• The device is qualitatively detecting the presence of a highly infectious organism in nasopharyngeal swabs. The device detects this through a RT-PCR of a well-defined genome. Neither the target analyte nor the technology are new; both are well characterised. They determine that the test requires the additional use of general laboratory equipment only.
  • The intended purpose of the device;
    • Bean's intend for the device to be used for diagnosis in symptomatic patients, and the organism is always pathogenic when present in the nasopharynx. The assay is confirmatory as the clinical presentation of patients with this infection is fairly uniform and there is a high positive predictive value associated. However, the pathogen is known to harbour resistance to several commonly-used antibiotics. As such, an incorrect result could have the potential to delay appropriate treatment.
  • The context in which the device is used;
    • Bean's intend that patient samples for testing are collected using nasopharyngeal swabs, which are readily available. The swabbing technique does not differ from the standard technique and does not require special training of health professionals who would be performing the sample collection. The test is expected to be performed relatively routinely, particularly over the winter months. The device itself is used by laboratory staff in a molecular pathology laboratory. It does not differ from standard PCR techniques or practices, and does not require special training of laboratory staff. Potential sources of error include contamination at collection, transport or in the laboratory; this is reduced by the relative rarity of the pathogen in the normal environment. The device comes as a two-step kit - a primer to be combined with an already commercially available mastermix; this reduces the risk of errors from use (e.g. pipette under-delivers polymerase), however may lead to a risk of contamination. The use of the device should not pose any risks to the health or safety of the user, provided appropriate personal protective equipment (PPE) is worn and handling protocols followed.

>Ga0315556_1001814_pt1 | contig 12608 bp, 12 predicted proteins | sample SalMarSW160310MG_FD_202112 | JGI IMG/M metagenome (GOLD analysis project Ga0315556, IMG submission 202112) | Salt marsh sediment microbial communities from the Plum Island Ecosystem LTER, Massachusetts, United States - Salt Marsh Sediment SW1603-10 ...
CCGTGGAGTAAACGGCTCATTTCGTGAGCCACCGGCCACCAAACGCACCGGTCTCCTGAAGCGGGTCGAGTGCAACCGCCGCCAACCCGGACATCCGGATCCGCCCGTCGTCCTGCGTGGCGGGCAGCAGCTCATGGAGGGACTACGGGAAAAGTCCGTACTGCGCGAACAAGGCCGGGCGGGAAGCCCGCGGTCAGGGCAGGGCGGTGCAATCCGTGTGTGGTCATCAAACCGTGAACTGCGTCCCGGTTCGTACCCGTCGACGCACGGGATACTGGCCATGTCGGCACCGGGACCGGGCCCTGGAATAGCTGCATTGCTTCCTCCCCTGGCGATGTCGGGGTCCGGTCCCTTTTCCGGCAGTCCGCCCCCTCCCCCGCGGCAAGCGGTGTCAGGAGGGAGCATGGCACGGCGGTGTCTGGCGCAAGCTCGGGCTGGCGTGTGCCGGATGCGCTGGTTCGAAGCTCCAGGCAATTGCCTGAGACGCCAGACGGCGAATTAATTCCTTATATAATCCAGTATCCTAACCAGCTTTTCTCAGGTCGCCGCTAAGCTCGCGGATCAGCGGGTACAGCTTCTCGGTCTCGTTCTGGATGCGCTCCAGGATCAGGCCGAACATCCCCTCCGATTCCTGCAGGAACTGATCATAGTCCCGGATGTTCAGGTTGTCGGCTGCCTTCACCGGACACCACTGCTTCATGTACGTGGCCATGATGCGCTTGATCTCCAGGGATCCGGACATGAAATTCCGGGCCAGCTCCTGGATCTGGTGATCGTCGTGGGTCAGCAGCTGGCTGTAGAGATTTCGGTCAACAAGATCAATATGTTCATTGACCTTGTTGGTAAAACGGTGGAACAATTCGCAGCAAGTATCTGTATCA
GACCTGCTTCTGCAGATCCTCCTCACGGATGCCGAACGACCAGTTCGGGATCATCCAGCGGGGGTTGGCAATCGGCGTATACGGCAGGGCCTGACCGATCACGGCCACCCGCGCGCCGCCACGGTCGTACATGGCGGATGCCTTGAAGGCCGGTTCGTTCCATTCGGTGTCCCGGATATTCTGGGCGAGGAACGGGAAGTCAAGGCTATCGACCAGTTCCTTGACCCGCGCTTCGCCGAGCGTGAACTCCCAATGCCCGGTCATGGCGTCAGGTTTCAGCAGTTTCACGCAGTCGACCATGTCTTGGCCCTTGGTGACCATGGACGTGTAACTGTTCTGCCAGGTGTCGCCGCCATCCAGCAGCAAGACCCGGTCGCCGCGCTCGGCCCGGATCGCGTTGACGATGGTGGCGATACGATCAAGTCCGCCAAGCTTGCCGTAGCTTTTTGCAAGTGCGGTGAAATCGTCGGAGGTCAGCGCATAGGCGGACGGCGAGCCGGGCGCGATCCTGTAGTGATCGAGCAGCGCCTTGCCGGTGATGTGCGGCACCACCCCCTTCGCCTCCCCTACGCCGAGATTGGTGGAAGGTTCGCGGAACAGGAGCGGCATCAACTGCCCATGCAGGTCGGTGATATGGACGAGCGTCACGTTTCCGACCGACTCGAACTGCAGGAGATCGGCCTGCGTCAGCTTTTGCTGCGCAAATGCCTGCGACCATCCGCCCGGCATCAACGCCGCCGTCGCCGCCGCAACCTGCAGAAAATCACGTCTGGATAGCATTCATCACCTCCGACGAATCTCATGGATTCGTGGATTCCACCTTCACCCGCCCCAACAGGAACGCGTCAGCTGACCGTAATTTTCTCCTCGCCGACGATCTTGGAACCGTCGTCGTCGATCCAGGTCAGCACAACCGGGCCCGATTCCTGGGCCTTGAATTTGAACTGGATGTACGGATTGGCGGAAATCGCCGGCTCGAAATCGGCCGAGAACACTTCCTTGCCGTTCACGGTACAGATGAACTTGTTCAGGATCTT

• How the results are interpreted;
    • The presence of the target nucleic acid sequence in a sample taken from a symptomatic patient is confirmative; this is standard for this type of device and laboratory staff would not require specialist training to interpret.
  • The clinical utility i.e. the impact the results will have on patient management.
    • The disease course is well established, the analyte is well established, the role of the pathogen in disease is well established. A patient infected with the organism must be treated with a specific antimicrobial and for a very specific length of time. An incorrect result could delay treatment; this is mitigated to a degree by the fact that the test is confirmatory and not pivotal.

Bean's review the EPs and note that EPs 1, 3, 6, 13, 14 and 15 all contain elements that are relevant to the clinical evidence requirements for their device. They determine that both the scientific validity and clinical performance of the device are well established; therefore, the device has established clinical utility. Bean's decide to demonstrate conformity to EP14 in the following ways:

  • They decide to conduct a review of current scientific literature, clinical and technical standards to establish and scientific validity of the device, as well as to inform the expected clinical performance of the device.
  • To further support their claims regarding the clinical performance of the new device, Bean's demonstrate comparable performance between the new device and a predicate device that they intend to phase out of production.
  • Analytical performance is summarised in a series of tables, accompanied by a clear explanation of how the testing was conducted. Where standards relating to the testing are available, they are clearly referenced.
  • Bean's does not hold any post-market data regarding the new device, however they supply post-market data for the predicate device that demonstrates that it is performing as expected in the real world. They also provide details of corrective and preventative actions (CAPAs), demonstrating that their risk management and quality control processes are established and functional.